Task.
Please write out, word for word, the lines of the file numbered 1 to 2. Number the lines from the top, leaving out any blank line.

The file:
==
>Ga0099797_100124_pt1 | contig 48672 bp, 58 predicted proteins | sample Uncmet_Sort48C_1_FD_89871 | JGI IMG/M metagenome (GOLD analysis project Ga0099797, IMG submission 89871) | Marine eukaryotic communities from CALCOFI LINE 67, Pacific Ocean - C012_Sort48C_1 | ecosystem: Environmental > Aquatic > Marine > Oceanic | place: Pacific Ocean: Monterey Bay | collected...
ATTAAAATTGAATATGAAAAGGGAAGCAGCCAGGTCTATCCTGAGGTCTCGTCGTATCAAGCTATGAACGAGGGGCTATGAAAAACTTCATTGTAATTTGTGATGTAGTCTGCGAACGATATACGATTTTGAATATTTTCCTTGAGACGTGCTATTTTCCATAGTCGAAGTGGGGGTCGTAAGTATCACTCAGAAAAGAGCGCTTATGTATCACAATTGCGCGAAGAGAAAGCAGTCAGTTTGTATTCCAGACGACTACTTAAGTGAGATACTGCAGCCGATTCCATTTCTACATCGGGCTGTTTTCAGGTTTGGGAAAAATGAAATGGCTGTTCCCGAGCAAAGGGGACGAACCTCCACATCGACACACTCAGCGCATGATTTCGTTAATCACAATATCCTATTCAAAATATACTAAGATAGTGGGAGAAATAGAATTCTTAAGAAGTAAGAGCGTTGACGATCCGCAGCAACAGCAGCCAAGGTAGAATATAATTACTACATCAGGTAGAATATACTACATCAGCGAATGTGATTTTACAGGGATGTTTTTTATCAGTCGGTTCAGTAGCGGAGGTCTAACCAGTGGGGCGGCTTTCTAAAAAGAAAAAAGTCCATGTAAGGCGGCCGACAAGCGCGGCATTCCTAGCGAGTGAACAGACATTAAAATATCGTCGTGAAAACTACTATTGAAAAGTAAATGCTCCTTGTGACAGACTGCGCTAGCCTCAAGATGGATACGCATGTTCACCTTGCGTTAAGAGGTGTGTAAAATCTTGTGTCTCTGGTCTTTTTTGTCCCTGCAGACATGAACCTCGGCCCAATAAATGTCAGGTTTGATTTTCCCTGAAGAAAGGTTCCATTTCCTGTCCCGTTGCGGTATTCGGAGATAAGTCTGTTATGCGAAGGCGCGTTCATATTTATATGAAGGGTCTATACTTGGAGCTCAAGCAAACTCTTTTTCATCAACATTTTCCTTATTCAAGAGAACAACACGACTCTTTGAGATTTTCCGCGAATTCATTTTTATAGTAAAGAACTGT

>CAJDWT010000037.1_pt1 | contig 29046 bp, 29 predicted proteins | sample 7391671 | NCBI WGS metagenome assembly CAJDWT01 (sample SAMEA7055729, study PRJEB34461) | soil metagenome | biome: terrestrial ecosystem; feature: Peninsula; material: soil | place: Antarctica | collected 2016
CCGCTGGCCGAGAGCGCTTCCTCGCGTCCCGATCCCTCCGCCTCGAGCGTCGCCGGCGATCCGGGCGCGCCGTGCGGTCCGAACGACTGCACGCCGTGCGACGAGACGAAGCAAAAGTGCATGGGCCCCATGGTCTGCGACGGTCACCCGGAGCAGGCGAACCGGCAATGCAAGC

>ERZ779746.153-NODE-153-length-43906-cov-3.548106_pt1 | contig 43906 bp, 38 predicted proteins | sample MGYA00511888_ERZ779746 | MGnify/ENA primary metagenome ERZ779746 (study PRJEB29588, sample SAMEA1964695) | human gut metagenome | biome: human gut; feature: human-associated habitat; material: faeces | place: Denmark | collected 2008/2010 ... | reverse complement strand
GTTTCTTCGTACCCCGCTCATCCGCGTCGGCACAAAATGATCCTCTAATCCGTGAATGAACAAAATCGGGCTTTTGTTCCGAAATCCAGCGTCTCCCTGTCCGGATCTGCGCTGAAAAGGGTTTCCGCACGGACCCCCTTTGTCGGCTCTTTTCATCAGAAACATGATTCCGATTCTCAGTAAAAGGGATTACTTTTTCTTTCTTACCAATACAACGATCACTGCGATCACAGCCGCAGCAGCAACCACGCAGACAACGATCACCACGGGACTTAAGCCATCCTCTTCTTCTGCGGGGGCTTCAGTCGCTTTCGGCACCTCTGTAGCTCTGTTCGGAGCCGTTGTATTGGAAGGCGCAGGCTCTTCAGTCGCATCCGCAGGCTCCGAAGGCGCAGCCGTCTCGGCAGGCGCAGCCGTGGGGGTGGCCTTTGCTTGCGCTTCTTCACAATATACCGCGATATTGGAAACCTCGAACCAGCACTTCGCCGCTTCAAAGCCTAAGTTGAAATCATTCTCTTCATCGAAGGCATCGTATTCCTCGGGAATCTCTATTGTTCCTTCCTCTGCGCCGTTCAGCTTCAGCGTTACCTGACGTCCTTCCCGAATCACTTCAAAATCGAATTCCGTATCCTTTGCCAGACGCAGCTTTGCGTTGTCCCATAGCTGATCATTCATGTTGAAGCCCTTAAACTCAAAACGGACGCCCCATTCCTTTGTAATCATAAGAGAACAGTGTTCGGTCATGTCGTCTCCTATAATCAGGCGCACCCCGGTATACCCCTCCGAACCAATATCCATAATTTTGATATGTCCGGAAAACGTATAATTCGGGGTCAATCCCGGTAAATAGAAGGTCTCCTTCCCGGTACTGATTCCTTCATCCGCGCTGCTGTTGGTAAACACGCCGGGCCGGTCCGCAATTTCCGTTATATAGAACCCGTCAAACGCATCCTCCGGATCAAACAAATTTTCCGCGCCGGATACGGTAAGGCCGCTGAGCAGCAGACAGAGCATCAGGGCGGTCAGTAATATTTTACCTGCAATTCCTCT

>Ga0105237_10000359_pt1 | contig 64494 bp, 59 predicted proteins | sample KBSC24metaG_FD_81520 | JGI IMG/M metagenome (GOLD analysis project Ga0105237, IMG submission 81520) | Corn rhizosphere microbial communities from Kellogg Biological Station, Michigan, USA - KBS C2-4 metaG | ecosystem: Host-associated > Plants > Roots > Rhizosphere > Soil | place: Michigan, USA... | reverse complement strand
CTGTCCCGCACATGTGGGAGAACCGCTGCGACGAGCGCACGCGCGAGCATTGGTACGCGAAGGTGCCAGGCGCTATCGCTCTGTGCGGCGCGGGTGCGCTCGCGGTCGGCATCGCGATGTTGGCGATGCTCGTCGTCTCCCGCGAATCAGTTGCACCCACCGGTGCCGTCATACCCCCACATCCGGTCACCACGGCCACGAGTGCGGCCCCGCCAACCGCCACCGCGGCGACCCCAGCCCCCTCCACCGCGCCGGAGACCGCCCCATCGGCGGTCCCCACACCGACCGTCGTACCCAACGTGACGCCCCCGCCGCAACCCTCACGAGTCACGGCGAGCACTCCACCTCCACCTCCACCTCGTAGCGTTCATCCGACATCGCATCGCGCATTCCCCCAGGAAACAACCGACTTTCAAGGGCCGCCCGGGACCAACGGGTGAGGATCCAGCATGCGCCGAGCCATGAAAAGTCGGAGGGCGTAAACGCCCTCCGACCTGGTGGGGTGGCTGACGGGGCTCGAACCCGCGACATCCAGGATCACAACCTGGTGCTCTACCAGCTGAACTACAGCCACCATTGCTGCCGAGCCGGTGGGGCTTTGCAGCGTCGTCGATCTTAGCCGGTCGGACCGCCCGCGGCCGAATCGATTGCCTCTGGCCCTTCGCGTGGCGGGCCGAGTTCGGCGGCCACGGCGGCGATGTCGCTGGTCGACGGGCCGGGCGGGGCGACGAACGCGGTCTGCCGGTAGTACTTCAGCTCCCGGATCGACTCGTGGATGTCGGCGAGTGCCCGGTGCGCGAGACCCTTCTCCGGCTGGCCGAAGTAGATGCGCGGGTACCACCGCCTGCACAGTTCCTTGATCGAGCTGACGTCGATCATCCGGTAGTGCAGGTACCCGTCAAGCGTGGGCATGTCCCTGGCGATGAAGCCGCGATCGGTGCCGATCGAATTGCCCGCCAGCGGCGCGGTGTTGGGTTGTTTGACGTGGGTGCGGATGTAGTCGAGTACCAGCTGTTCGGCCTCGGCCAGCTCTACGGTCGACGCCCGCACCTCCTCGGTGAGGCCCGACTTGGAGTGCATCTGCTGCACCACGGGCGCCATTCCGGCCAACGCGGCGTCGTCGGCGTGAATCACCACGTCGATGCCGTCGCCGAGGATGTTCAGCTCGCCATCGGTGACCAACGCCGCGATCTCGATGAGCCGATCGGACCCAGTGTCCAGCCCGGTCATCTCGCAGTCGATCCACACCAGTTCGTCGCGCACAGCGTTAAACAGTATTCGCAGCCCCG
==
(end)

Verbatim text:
>Ga0099797_100124_pt1 | contig 48672 bp, 58 predicted proteins | sample Uncmet_Sort48C_1_FD_89871 | JGI IMG/M metagenome (GOLD analysis project Ga0099797, IMG submission 89871) | Marine eukaryotic communities from CALCOFI LINE 67, Pacific Ocean - C012_Sort48C_1 | ecosystem: Environmental > Aquatic > Marine > Oceanic | place: Pacific Ocean: Monterey Bay | collected...
ATTAAAATTGAATATGAAAAGGGAAGCAGCCAGGTCTATCCTGAGGTCTCGTCGTATCAAGCTATGAACGAGGGGCTATGAAAAACTTCATTGTAATTTGTGATGTAGTCTGCGAACGATATACGATTTTGAATATTTTCCTTGAGACGTGCTATTTTCCATAGTCGAAGTGGGGGTCGTAAGTATCACTCAGAAAAGAGCGCTTATGTATCACAATTGCGCGAAGAGAAAGCAGTCAGTTTGTATTCCAGACGACTACTTAAGTGAGATACTGCAGCCGATTCCATTTCTACATCGGGCTGTTTTCAGGTTTGGGAAAAATGAAATGGCTGTTCCCGAGCAAAGGGGACGAACCTCCACATCGACACACTCAGCGCATGATTTCGTTAATCACAATATCCTATTCAAAATATACTAAGATAGTGGGAGAAATAGAATTCTTAAGAAGTAAGAGCGTTGACGATCCGCAGCAACAGCAGCCAAGGTAGAATATAATTACTACATCAGGTAGAATATACTACATCAGCGAATGTGATTTTACAGGGATGTTTTTTATCAGTCGGTTCAGTAGCGGAGGTCTAACCAGTGGGGCGGCTTTCTAAAAAGAAAAAAGTCCATGTAAGGCGGCCGACAAGCGCGGCATTCCTAGCGAGTGAACAGACATTAAAATATCGTCGTGAAAACTACTATTGAAAAGTAAATGCTCCTTGTGACAGACTGCGCTAGCCTCAAGATGGATACGCATGTTCACCTTGCGTTAAGAGGTGTGTAAAATCTTGTGTCTCTGGTCTTTTTTGTCCCTGCAGACATGAACCTCGGCCCAATAAATGTCAGGTTTGATTTTCCCTGAAGAAAGGTTCCATTTCCTGTCCCGTTGCGGTATTCGGAGATAAGTCTGTTATGCGAAGGCGCGTTCATATTTATATGAAGGGTCTATACTTGGAGCTCAAGCAAACTCTTTTTCATCAACATTTTCCTTATTCAAGAGAACAACACGACTCTTTGAGATTTTCCGCGAATTCATTTTTATAGTAAAGAACTGT